Oil & Gas

11 Oct 2022

The World’s Longest Offshore Gas Pipeline Could Get the Green Light Next Year

11 Oct 2022  by   
Nigeria, Morocco, and their partners expect to make a final investment decision next year on what would be the world’s longest offshore gas pipeline from Nigeria to Morocco and onto southern Europe, the chief executive of the Nigerian state oil firm told Bloomberg in an interview.

The pipeline, expected to cost between $20 billion and $25 billion, is planned to run for 3,840 miles (5,600 kilometers) from Nigeria along the West African coast to Morocco before connecting with pipelines in Italy and Spain and potentially delivering more non-Russian gas to Europe.

Nigeria wants to monetize and export more of its vast natural gas resources, which are now currently only exported by Nigeria LNG, a joint venture of NNPC and international oil and gas majors. More gas exports for Nigeria would also mean diversifying the African producer’s gas export routes and eliminating gas flaring, according to Nigerian officials.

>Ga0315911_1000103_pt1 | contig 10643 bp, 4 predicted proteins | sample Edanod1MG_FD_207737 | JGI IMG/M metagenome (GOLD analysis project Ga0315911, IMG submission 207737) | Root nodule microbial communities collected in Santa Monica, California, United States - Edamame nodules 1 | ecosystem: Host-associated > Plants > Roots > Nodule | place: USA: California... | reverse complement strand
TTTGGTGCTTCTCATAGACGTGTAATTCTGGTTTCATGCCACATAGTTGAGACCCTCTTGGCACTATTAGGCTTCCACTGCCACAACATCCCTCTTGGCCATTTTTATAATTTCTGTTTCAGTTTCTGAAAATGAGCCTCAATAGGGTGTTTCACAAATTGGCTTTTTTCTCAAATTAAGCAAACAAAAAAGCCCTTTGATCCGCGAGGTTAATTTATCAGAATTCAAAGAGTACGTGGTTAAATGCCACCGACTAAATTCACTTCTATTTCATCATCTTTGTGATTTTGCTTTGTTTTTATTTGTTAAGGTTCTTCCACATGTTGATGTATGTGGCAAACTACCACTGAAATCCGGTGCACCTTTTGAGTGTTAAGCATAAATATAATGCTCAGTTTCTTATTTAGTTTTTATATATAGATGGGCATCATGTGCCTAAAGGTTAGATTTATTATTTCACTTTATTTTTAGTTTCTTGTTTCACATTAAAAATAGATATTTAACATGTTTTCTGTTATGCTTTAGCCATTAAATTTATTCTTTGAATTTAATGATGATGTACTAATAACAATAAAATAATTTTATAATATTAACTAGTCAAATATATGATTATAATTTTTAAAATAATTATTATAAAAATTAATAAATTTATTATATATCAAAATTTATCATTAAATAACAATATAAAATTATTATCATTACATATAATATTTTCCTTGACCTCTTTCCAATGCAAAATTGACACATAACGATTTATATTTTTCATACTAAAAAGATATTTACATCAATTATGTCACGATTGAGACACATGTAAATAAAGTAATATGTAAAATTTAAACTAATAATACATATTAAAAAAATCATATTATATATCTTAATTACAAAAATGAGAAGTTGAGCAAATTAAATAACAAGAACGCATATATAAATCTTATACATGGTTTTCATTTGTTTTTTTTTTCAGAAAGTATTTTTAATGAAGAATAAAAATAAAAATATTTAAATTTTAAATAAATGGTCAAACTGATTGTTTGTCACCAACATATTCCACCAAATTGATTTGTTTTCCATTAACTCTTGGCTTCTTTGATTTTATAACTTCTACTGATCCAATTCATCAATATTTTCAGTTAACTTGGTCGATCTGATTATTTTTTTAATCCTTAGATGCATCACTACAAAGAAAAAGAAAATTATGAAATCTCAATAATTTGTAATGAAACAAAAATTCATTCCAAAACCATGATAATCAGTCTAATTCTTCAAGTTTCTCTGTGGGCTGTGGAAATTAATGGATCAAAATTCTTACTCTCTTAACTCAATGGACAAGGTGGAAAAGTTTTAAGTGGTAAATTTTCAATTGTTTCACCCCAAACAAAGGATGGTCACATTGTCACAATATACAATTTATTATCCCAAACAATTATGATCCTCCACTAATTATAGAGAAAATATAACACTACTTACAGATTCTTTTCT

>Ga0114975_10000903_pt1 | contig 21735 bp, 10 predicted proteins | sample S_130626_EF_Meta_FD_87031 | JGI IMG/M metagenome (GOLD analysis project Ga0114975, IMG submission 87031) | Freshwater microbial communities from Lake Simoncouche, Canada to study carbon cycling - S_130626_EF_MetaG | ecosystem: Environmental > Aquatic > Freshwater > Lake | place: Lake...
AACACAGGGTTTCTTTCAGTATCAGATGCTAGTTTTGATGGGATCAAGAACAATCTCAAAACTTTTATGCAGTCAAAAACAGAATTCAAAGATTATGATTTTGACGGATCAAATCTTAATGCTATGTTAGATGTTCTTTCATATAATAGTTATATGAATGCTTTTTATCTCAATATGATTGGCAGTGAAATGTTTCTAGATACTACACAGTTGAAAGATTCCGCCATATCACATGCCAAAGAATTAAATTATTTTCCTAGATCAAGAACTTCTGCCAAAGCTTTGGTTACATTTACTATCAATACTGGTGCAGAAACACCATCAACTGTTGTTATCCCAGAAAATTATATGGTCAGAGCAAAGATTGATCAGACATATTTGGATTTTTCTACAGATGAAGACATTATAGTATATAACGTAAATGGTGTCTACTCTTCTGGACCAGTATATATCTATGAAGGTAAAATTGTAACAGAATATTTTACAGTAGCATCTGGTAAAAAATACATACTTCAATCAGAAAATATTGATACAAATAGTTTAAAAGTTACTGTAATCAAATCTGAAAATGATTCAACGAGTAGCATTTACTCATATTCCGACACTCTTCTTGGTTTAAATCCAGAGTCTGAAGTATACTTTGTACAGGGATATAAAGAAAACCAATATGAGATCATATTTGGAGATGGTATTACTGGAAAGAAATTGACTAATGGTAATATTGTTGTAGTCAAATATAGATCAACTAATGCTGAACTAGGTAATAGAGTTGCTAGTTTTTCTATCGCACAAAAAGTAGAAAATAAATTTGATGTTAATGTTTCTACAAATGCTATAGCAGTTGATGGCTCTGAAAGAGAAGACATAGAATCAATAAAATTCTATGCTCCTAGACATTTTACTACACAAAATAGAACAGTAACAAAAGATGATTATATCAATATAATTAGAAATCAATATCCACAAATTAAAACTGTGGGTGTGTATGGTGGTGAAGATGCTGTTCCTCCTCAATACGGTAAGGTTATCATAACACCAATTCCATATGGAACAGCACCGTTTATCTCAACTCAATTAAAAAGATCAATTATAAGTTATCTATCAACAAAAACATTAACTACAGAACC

Last month, NNPC and the Moroccan Office National of Hydrocarbons and Mines signed the Memorandum of Understanding for the construction of the Nigeria-Morocco gas pipeline. 

“We will take a final investment decision next year,” Mele Kyari, CEO at the Nigerian National Petroleum Corporation (NNPC), told Bloomberg in an interview published on Monday. 

According to NNPC’s top executive, the huge pipeline will be built in stages, with the first one expected to take three years to complete. The other phases of the construction would take five years, Kyari told Bloomberg. Nigeria, Morocco, and other stakeholders are currently discussing terms of financing with potential financial partners and lenders, he added.

Nigeria plans to significantly boost its gas production, and quadrupling output in the next four years is “very realizable,” the manager said.

The longest offshore pipeline – if completed on time – could supply more pipeline gas from Africa to Europe by the end of this decade, when the EU will have freed itself from Russian gas, according to its current plans.


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